Other Factors to Consider:

The fact remains that the consistency and behavior of the saliva can vary due to a number of reasons, the thickness of the saliva need not necessarily points out towards a case of yeast overgrowth in the mouth. The presence of thick saliva in the mouth might be due to the low hydration level of the person concerned. In fact, it is a widely known fact that dryness of the mouth is an effective signal for hydrating the body. Moreover, when taking the test in the morning, the mouth does not stay the same during the whole night. In fact, the saliva used for spit test first thing in the morning usually contains a large number of bacteria, as well as, food debris from last night’s meal, all of which can cause the thickening of the saliva and sometimes give a false-positive result.

Moreover, the thickness of the saliva can change because of other infections such as flu, which causes the mucus membranes present inside the oral and nasal cavities to secrete higher amount of mucus. Therefore, the Candida spit test accuracy can vary from person to person. And for all those relying upon it solely to detect overgrowth of the yeast in their body should repeat the spit test a number of times, and then take a clinical test to confirm if there’s a yeast overgrowth.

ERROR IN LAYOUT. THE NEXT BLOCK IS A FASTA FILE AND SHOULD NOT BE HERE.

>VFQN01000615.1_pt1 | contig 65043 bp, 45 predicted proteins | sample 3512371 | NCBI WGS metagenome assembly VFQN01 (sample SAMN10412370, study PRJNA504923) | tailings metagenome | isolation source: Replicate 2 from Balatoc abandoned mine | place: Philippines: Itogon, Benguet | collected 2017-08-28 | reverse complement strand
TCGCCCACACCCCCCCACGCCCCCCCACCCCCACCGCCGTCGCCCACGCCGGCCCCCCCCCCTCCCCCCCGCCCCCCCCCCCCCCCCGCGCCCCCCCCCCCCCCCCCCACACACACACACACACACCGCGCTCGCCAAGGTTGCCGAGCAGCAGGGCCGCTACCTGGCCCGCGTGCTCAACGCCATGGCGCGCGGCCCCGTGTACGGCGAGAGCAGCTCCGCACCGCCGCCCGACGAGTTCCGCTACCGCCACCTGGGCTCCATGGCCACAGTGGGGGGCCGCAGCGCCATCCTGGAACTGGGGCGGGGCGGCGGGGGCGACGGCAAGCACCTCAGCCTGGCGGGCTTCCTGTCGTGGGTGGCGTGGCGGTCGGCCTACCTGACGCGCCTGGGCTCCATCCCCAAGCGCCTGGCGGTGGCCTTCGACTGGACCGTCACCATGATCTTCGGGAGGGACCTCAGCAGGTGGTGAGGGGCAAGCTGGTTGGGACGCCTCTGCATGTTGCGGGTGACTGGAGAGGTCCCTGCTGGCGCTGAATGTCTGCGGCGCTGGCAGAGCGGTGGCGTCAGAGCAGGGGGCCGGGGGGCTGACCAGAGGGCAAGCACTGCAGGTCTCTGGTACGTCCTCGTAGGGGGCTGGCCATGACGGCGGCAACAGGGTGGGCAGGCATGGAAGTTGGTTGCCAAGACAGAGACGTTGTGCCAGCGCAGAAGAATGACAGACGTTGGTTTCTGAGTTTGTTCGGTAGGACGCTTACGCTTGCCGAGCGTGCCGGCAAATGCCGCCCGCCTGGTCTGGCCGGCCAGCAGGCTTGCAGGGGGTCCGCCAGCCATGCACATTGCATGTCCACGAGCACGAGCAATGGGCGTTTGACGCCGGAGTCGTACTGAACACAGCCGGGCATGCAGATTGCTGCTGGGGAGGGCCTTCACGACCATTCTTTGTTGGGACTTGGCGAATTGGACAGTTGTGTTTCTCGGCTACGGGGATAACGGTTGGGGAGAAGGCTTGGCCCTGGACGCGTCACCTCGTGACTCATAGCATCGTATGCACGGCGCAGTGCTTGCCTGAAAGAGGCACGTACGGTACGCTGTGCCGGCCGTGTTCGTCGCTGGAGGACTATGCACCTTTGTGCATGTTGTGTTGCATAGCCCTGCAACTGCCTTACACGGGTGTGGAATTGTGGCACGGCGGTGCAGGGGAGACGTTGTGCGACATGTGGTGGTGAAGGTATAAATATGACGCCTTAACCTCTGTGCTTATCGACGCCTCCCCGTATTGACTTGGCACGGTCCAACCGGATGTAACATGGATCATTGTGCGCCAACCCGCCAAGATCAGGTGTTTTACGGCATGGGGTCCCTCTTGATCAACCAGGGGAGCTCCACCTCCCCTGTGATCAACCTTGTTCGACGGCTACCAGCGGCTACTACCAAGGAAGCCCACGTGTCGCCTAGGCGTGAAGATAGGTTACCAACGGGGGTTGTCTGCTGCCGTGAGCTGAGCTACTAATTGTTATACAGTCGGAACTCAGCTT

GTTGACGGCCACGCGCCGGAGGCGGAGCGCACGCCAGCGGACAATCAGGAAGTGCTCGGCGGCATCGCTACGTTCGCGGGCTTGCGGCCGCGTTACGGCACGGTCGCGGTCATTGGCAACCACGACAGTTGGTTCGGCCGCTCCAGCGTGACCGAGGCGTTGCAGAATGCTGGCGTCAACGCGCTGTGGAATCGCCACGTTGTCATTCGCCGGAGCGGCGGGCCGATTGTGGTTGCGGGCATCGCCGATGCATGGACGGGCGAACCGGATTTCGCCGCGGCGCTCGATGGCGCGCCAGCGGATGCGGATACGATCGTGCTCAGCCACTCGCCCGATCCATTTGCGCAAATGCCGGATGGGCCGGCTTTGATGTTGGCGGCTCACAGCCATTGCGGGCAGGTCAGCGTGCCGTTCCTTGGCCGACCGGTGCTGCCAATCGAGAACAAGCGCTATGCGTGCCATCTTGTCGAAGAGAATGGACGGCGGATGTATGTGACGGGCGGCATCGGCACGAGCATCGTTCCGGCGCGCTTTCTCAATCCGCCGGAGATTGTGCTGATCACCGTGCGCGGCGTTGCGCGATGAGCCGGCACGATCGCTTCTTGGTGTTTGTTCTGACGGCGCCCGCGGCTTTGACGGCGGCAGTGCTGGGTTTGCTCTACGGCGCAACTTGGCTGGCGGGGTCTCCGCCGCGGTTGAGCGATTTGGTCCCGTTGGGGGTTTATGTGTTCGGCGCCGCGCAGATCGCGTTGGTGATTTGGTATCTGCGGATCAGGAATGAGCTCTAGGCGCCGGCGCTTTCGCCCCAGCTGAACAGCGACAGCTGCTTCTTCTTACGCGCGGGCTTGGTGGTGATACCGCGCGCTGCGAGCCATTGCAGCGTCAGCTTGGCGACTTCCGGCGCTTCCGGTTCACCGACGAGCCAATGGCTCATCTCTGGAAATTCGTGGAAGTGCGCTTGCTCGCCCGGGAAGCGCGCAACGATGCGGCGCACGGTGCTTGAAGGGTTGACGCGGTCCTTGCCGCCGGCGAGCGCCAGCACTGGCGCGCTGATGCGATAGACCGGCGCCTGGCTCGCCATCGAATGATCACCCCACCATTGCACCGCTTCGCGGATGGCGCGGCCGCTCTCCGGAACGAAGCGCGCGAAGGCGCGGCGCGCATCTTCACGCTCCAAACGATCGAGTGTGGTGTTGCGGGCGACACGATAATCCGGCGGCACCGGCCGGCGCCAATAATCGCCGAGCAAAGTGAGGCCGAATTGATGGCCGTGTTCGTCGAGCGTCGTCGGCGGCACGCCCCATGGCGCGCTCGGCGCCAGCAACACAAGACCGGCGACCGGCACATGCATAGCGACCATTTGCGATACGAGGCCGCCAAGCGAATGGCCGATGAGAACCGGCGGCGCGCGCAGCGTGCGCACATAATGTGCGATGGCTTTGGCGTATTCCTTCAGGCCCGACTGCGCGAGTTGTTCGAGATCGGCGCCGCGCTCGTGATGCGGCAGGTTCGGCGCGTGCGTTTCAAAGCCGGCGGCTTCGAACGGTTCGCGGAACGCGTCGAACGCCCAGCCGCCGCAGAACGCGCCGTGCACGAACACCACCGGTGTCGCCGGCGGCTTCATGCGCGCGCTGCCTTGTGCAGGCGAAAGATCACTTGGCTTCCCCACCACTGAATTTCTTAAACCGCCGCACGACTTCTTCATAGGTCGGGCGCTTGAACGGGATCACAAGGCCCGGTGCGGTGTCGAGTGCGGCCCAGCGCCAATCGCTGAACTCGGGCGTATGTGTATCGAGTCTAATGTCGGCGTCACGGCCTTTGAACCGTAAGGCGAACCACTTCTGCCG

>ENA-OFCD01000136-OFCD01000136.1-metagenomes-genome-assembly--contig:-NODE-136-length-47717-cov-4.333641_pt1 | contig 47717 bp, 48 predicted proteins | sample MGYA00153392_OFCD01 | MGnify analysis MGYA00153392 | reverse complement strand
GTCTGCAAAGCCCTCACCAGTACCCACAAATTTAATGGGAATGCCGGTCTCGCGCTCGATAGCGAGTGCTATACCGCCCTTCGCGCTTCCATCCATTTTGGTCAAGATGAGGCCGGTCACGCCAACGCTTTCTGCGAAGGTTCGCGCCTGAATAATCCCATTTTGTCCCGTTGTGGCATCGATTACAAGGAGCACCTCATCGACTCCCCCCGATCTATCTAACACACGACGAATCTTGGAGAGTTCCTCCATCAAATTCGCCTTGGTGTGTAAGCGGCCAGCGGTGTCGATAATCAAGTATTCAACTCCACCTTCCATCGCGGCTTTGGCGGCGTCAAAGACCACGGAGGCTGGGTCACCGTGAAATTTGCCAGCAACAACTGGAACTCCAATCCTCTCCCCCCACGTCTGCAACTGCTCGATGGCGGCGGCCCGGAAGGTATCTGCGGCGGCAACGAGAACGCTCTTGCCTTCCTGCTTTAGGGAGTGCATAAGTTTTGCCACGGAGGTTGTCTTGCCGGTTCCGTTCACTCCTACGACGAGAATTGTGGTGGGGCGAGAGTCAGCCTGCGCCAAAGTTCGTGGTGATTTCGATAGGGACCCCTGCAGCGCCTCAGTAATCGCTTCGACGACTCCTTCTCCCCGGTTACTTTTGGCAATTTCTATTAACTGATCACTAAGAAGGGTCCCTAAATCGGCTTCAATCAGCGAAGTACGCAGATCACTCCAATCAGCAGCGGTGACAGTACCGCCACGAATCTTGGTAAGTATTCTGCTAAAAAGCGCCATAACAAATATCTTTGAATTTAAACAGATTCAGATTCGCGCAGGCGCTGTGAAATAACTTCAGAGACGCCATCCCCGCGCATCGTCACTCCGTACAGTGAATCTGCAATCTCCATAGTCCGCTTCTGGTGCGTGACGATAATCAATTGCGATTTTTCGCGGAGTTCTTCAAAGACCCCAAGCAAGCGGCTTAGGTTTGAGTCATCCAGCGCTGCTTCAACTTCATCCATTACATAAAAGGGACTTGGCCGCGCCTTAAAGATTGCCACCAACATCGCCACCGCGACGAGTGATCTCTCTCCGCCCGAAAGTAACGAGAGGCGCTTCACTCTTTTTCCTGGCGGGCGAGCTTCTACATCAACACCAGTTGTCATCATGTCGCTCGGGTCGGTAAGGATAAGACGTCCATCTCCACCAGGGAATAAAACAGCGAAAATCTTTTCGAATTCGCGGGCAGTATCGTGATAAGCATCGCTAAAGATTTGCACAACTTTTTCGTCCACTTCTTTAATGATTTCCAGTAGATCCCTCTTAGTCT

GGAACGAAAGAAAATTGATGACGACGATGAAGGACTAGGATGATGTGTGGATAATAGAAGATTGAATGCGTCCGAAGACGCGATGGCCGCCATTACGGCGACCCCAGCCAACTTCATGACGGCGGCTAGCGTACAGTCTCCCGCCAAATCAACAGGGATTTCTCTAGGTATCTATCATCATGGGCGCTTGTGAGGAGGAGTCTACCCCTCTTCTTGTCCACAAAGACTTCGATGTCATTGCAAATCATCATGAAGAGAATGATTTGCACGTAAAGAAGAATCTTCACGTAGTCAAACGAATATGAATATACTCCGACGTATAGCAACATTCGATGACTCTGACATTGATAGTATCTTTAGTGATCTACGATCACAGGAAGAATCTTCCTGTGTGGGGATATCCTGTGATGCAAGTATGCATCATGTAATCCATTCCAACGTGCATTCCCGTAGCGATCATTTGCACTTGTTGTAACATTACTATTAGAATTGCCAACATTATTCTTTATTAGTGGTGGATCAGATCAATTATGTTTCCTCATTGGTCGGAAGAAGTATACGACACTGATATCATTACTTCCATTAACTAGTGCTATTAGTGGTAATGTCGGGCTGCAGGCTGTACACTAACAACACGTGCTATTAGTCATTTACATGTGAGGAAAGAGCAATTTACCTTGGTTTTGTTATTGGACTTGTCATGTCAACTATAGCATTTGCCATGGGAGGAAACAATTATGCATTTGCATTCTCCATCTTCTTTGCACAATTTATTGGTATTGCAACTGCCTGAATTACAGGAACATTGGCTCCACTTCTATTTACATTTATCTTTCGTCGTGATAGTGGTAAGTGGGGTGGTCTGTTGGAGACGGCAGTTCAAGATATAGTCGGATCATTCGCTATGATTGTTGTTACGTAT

But on the whole, a candida spit test can at best serve as a home-based method to help soothe the nerves of those who have paranoia about the likelihood of suffering from a violent bout of Candida yeast infection.

Candida Spit Test Accuracy

It is advisable to also take a clinical test to confirm if someone has Candida overgrowth or not



The Candida spit test could sometimes give variable results, so if you thinking of taking the test at home, then it is advisable to take it first thing in the morning before brushing your teeth, and repeat this again over the next few days in the morning (just once a day). If you feel that you are very dehydrated before taking the test, or have signs of a flu or cold, then taking the home Candida spit test may not give an accurate result, and false reading. So, you could wait for the cold or flu symptoms to clear, and then retake the spit test.
However, it is also advisable to speak to your doctor if you feel that you have Candida yeast infection, who will carry out a series of clinical stool, blood or urine tests to check it’s prompt detection.

Opinion Vote Poll:


Combating Fungal Infections: Problems and Remedy
Book By: Iqbal Ahmad, ‎Mohammad Owais, ‎Mohammed Shahid – 2010
Candida and Candidamycosis
Book By: Emel Tümbay, ‎Heinz P.R. Seeliger, ‎Özdem Ang – 2013
Fungal Infection in the Intensive Care Unit
Book By: Rosemary A. Barnes, ‎David W. Warnock – 2012
Complete Candida Yeast Guidebook
Book By: Jeanne Marie Martin – 2000
The Gut Health Protocol
Book By: John G. Herron – 2016
The Health Detective’s 456 Healing Secrets
Book By: Nan Kathryn Fuchs – 2006
Candida Cleanse: The 21-Day Diet
Book By: Sondra Forsyth – 2014